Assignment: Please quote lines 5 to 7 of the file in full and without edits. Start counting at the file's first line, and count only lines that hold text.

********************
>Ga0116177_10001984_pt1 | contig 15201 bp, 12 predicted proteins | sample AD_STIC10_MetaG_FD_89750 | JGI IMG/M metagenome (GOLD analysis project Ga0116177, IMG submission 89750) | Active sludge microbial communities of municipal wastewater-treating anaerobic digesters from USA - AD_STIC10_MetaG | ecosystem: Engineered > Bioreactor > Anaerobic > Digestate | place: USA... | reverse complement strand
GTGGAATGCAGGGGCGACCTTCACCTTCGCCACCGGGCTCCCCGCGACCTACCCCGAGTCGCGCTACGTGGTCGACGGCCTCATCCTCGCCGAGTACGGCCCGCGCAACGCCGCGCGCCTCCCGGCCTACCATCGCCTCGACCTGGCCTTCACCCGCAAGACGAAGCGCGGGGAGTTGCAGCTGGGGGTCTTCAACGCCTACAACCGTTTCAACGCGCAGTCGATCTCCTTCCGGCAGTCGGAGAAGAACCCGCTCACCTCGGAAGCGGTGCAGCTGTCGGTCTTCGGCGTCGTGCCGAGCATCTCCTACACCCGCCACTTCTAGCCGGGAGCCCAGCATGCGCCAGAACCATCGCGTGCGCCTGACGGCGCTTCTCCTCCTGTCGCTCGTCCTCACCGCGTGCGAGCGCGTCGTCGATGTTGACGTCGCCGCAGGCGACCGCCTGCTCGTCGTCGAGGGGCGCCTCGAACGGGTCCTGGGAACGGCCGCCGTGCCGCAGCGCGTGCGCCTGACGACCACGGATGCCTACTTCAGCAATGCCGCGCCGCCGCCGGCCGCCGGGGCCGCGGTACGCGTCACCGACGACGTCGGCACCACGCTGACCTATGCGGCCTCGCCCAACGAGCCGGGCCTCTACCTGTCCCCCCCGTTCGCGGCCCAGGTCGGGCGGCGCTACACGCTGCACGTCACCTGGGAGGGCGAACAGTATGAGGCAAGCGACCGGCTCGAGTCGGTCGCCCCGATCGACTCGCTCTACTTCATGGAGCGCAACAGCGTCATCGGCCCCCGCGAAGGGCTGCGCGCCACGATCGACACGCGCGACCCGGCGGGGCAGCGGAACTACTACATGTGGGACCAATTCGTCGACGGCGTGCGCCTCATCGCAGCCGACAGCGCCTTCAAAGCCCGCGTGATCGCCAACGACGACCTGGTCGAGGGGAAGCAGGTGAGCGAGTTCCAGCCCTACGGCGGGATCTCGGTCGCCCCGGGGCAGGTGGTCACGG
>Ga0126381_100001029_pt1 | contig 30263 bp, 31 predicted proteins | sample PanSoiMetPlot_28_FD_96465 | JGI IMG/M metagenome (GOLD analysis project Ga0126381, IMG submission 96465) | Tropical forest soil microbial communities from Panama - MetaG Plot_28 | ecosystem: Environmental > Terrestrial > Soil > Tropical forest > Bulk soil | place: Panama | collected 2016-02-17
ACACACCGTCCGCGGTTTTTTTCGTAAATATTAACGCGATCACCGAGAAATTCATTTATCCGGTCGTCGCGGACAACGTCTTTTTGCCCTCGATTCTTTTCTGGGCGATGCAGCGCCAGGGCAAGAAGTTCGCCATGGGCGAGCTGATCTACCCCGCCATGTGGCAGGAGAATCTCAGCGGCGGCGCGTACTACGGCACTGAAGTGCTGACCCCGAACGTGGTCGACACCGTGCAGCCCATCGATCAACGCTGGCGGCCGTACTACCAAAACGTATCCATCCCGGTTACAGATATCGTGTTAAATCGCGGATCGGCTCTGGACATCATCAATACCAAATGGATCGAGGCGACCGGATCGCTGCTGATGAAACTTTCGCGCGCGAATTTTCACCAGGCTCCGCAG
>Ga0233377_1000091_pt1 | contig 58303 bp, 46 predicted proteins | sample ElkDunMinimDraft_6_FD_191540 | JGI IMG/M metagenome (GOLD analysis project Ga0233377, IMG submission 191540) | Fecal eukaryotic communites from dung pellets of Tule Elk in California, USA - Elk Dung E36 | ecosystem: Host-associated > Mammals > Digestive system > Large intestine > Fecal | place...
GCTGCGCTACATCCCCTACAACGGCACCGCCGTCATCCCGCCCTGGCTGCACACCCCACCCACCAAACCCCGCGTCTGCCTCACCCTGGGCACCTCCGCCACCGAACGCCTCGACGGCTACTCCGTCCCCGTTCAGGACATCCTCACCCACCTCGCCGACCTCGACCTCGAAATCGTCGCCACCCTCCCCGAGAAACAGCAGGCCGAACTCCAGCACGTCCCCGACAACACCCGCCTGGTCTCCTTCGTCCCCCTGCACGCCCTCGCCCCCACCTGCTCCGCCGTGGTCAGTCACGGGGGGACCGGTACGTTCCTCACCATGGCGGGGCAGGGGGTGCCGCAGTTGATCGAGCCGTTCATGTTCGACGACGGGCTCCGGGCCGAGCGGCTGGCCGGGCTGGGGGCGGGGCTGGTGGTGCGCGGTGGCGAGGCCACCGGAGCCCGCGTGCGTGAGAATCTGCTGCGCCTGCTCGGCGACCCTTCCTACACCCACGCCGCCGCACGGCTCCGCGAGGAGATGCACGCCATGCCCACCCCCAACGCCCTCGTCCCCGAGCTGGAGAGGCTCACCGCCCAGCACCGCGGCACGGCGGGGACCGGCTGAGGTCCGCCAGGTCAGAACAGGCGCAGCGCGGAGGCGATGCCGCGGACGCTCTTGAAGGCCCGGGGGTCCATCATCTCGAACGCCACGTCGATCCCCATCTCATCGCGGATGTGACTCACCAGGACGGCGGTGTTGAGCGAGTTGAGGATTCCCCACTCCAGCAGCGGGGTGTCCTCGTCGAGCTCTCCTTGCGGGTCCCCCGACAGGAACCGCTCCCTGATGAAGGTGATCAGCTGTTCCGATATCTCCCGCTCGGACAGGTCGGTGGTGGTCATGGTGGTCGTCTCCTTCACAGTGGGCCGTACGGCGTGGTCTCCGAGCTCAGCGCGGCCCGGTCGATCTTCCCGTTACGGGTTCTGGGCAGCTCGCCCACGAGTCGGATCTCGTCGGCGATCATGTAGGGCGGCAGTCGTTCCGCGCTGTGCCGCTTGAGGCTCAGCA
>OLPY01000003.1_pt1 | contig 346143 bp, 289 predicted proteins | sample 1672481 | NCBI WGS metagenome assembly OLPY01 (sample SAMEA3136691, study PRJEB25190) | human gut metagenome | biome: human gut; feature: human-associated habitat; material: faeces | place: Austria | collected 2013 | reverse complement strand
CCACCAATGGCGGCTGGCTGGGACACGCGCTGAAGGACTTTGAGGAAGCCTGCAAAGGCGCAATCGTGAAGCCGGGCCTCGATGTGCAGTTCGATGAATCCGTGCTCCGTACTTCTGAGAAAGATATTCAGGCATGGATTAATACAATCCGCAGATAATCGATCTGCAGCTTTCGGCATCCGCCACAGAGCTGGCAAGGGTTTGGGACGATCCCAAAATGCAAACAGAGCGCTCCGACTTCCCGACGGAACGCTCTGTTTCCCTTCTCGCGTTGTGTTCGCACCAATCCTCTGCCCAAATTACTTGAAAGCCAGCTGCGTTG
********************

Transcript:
>Ga0233377_1000091_pt1 | contig 58303 bp, 46 predicted proteins | sample ElkDunMinimDraft_6_FD_191540 | JGI IMG/M metagenome (GOLD analysis project Ga0233377, IMG submission 191540) | Fecal eukaryotic communites from dung pellets of Tule Elk in California, USA - Elk Dung E36 | ecosystem: Host-associated > Mammals > Digestive system > Large intestine > Fecal | place...
GCTGCGCTACATCCCCTACAACGGCACCGCCGTCATCCCGCCCTGGCTGCACACCCCACCCACCAAACCCCGCGTCTGCCTCACCCTGGGCACCTCCGCCACCGAACGCCTCGACGGCTACTCCGTCCCCGTTCAGGACATCCTCACCCACCTCGCCGACCTCGACCTCGAAATCGTCGCCACCCTCCCCGAGAAACAGCAGGCCGAACTCCAGCACGTCCCCGACAACACCCGCCTGGTCTCCTTCGTCCCCCTGCACGCCCTCGCCCCCACCTGCTCCGCCGTGGTCAGTCACGGGGGGACCGGTACGTTCCTCACCATGGCGGGGCAGGGGGTGCCGCAGTTGATCGAGCCGTTCATGTTCGACGACGGGCTCCGGGCCGAGCGGCTGGCCGGGCTGGGGGCGGGGCTGGTGGTGCGCGGTGGCGAGGCCACCGGAGCCCGCGTGCGTGAGAATCTGCTGCGCCTGCTCGGCGACCCTTCCTACACCCACGCCGCCGCACGGCTCCGCGAGGAGATGCACGCCATGCCCACCCCCAACGCCCTCGTCCCCGAGCTGGAGAGGCTCACCGCCCAGCACCGCGGCACGGCGGGGACCGGCTGAGGTCCGCCAGGTCAGAACAGGCGCAGCGCGGAGGCGATGCCGCGGACGCTCTTGAAGGCCCGGGGGTCCATCATCTCGAACGCCACGTCGATCCCCATCTCATCGCGGATGTGACTCACCAGGACGGCGGTGTTGAGCGAGTTGAGGATTCCCCACTCCAGCAGCGGGGTGTCCTCGTCGAGCTCTCCTTGCGGGTCCCCCGACAGGAACCGCTCCCTGATGAAGGTGATCAGCTGTTCCGATATCTCCCGCTCGGACAGGTCGGTGGTGGTCATGGTGGTCGTCTCCTTCACAGTGGGCCGTACGGCGTGGTCTCCGAGCTCAGCGCGGCCCGGTCGATCTTCCCGTTACGGGTTCTGGGCAGCTCGCCCACGAGTCGGATCTCGTCGGCGATCATGTAGGGCGGCAGTCGTTCCGCGCTGTGCCGCTTGAGGCTCAGCA
>OLPY01000003.1_pt1 | contig 346143 bp, 289 predicted proteins | sample 1672481 | NCBI WGS metagenome assembly OLPY01 (sample SAMEA3136691, study PRJEB25190) | human gut metagenome | biome: human gut; feature: human-associated habitat; material: faeces | place: Austria | collected 2013 | reverse complement strand